As a rule I try not to pay too much attention to the general idiocy that characterizes the output of the Aquino Administration’s official newsletter, but every so often The Philippine Daily Inquirer will publish something that is just too stupid to ignore. Case in point, a two-part story published May 13 and 14, which the Inquirer’s editors felt was worthy of their paper’s front page:
The story, which is written by the “granddaughter”, a woman named Caty Petersen, is essentially this: based on the facts that one of her grandmothers was of Russian descent, had the nickname “Tasia,” and vaguely resembled the late Grand Duchess, Ms. Petersen believed she was the fabled Anastasia, a conclusion that was cheerfully confirmed by a ‘spiritual medium’.
Obviously this tale displays both an extraordinary lack of critical thinking skills and a level of desperation in seeking personal validation that must have any therapist with an Internet connection drooling at the potential bonanza in billable hours Ms. Petersen represents. In case anyone is actually wondering, Grand Duchess Anastasia Nikolaevna of Russia, the youngest daughter and fourth of five children of Tsar Nicholas II and his wife the Tsarina Alexandra, was born in June, 1901 and killed, along with the rest of her family, the family doctor, and three servants, by Bolshevik troops on July 17, 1918, aged 17 years, and coincidentally, unmarried and childless. The remains of the Tsar, his wife, three of their daughters, and the four non-family members of the party were discovered and positively identified in 1991; the other two children were found in a separate grave and identified in 2007.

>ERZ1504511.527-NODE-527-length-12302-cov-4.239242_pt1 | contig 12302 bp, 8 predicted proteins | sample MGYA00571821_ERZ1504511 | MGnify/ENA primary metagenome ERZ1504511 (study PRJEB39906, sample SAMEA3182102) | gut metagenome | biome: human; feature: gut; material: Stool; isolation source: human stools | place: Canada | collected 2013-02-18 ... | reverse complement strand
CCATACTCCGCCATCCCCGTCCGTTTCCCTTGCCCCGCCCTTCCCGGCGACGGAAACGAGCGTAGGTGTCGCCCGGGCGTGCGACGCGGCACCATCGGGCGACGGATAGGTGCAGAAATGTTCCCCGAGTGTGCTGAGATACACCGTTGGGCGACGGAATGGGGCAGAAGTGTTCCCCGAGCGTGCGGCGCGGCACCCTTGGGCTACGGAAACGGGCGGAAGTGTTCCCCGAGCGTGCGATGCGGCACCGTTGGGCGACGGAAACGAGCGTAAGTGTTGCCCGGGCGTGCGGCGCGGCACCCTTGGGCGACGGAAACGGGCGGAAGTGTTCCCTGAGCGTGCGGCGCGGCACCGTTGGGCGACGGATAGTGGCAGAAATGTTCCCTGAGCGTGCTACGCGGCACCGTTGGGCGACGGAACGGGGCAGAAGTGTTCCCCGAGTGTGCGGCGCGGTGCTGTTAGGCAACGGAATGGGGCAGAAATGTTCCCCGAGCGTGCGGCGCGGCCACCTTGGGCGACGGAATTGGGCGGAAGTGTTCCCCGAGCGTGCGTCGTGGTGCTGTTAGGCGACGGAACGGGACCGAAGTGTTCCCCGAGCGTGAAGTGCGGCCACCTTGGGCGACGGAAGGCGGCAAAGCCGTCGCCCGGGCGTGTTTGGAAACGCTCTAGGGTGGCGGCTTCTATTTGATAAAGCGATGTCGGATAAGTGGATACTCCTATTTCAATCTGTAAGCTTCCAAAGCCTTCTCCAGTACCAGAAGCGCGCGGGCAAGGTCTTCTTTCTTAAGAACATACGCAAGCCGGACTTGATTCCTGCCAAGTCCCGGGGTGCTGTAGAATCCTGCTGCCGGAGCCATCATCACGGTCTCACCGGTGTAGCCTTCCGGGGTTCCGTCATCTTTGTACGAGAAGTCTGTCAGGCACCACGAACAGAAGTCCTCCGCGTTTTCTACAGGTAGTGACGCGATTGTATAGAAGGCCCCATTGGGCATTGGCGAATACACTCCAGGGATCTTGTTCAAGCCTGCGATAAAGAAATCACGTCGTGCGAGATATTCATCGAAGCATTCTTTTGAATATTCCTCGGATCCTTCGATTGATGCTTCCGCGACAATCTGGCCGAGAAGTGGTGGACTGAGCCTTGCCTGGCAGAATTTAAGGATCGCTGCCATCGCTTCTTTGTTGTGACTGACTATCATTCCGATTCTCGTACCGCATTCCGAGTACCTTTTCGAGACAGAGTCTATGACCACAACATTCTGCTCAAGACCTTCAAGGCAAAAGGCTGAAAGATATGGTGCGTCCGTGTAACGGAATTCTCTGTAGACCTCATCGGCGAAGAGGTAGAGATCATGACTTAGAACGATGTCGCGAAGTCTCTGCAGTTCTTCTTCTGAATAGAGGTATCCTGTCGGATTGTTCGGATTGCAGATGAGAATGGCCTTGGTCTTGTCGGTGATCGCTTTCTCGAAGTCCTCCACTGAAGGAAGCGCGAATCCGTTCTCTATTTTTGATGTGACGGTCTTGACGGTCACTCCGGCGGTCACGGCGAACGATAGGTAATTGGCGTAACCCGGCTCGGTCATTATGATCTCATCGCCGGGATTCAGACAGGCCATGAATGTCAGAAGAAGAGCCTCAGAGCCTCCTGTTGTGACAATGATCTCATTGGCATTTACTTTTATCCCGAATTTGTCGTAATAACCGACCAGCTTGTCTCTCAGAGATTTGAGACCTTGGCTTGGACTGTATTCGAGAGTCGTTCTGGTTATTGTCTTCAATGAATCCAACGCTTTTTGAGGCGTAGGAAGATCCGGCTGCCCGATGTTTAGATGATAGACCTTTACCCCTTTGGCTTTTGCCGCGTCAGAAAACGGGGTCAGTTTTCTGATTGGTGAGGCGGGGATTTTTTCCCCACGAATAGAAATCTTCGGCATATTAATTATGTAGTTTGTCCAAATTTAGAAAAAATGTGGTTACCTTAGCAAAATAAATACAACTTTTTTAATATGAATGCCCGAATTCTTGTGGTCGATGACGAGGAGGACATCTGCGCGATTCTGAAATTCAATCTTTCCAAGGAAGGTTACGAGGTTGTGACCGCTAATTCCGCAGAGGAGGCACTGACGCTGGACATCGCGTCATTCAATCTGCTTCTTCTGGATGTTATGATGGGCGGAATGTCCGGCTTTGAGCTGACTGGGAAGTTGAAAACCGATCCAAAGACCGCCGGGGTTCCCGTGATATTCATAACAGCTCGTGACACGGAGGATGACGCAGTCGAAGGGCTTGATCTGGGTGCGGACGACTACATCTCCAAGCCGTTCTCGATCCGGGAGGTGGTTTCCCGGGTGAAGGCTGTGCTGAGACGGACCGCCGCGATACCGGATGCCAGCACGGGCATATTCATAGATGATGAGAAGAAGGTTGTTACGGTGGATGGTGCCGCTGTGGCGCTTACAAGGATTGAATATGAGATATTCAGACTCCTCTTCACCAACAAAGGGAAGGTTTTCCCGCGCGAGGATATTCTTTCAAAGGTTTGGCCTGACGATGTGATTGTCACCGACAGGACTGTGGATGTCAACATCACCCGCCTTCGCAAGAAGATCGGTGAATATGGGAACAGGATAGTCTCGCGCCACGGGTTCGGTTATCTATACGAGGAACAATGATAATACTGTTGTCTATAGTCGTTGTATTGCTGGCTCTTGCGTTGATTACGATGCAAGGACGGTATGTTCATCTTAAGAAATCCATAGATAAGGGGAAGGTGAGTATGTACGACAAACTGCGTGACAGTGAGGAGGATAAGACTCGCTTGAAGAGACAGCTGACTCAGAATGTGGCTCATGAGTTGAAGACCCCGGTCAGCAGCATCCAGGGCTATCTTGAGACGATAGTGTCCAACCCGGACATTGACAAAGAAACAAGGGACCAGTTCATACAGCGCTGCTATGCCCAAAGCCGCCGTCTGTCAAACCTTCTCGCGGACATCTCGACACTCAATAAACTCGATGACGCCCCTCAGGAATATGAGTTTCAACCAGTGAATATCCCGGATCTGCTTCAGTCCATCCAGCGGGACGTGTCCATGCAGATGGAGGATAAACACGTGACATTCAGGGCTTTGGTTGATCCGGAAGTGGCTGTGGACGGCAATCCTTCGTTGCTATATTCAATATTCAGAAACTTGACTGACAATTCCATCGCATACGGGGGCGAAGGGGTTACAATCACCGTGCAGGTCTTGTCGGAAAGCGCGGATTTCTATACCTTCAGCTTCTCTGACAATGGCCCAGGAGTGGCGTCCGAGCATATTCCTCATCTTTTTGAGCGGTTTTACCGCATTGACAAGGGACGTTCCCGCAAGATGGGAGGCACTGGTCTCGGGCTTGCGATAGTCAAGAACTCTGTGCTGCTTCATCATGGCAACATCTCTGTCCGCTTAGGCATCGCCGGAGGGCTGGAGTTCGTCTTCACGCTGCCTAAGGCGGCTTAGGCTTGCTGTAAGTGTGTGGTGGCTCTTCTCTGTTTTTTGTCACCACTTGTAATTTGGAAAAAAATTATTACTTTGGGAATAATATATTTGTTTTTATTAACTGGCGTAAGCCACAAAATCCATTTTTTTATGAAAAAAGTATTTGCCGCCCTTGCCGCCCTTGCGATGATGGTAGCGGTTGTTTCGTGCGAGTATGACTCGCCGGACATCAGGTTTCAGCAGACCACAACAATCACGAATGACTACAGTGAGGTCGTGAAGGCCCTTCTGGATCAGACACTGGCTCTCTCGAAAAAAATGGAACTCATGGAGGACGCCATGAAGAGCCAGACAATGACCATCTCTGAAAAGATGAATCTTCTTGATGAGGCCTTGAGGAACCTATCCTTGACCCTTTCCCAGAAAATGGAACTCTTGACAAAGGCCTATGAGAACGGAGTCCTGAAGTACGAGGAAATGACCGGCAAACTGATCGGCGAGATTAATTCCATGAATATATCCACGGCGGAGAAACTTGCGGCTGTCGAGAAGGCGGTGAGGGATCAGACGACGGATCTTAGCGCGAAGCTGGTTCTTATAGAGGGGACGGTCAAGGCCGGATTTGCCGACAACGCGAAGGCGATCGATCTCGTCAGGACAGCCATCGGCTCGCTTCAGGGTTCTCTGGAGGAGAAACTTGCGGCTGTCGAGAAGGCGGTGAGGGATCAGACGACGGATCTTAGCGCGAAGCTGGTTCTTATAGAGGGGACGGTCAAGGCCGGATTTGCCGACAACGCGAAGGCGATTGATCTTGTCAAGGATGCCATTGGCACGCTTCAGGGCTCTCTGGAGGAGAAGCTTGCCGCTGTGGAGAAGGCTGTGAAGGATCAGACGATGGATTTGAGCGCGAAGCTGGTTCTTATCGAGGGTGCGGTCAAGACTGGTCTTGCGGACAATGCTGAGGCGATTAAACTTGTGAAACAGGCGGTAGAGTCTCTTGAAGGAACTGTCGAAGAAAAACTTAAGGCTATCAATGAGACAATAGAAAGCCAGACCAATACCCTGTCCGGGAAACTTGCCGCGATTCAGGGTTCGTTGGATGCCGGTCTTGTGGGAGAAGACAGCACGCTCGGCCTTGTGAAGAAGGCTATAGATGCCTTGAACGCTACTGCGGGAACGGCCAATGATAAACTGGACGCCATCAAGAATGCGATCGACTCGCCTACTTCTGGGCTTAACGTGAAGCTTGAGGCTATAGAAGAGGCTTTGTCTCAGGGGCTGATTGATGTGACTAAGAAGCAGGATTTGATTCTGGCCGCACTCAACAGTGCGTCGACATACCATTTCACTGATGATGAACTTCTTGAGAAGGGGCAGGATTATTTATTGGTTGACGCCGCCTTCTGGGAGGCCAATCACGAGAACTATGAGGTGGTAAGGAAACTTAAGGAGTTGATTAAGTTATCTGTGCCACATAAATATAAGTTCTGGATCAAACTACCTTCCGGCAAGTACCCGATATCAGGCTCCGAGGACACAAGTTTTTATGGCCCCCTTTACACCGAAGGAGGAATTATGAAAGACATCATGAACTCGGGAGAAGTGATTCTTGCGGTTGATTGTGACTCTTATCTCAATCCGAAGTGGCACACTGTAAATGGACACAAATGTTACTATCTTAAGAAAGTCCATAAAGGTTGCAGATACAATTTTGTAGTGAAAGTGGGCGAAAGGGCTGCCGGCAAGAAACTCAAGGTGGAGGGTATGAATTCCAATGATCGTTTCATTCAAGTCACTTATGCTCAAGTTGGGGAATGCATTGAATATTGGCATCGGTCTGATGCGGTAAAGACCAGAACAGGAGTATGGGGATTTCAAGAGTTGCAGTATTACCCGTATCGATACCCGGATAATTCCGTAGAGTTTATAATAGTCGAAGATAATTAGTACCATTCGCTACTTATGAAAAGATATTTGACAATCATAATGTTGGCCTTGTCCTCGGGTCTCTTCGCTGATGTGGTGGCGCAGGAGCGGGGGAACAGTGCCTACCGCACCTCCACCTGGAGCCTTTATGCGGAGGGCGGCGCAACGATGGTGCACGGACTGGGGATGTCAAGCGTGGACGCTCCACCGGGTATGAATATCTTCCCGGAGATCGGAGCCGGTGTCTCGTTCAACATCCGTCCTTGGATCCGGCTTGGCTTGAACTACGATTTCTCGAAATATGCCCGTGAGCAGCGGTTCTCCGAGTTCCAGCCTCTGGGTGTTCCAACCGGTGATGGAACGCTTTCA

And “Tasia” is not actually a nickname for someone named Anastasia, nor for the Grand Duchess in particular who, according to a 1983 history written by Peter Kurth, was called by the nicknames “Nastya,” “Nastas,” “Nastenka,” “Malenkaya” (which means “small” or “little” in Russian), “shvibzik” (meaning “imp,” because Anastasia was apparently an extraordinarily ill-behaved child), or the French form of her name, “Anastasie”.
You can decide for yourselves whether Ms. Petersen’s grandmother (on the left, from the Inquirer article) looks anything like Anastasia (on the right, in one of her last official portraits):
The problem here is not Ms. Petersen – she is completely entitled to be an attention-seeking, gullible fool if that’s what she wants to be – but rather the frustrating choice of one of the country’s major media instruments to, yet again, endorse some of the worst character traits of the Pinoy as front page news. Of course, perhaps we should not be surprised; this is a newspaper which, after all, keeps a specialist in paranormal matters on staff, whose last article was a serious discussion of the positive aspects of one of the most internationally-embarrassing scams to come out of the Philippines in the last five centuries. And we wonder why the rest of world has a hard time taking this country seriously.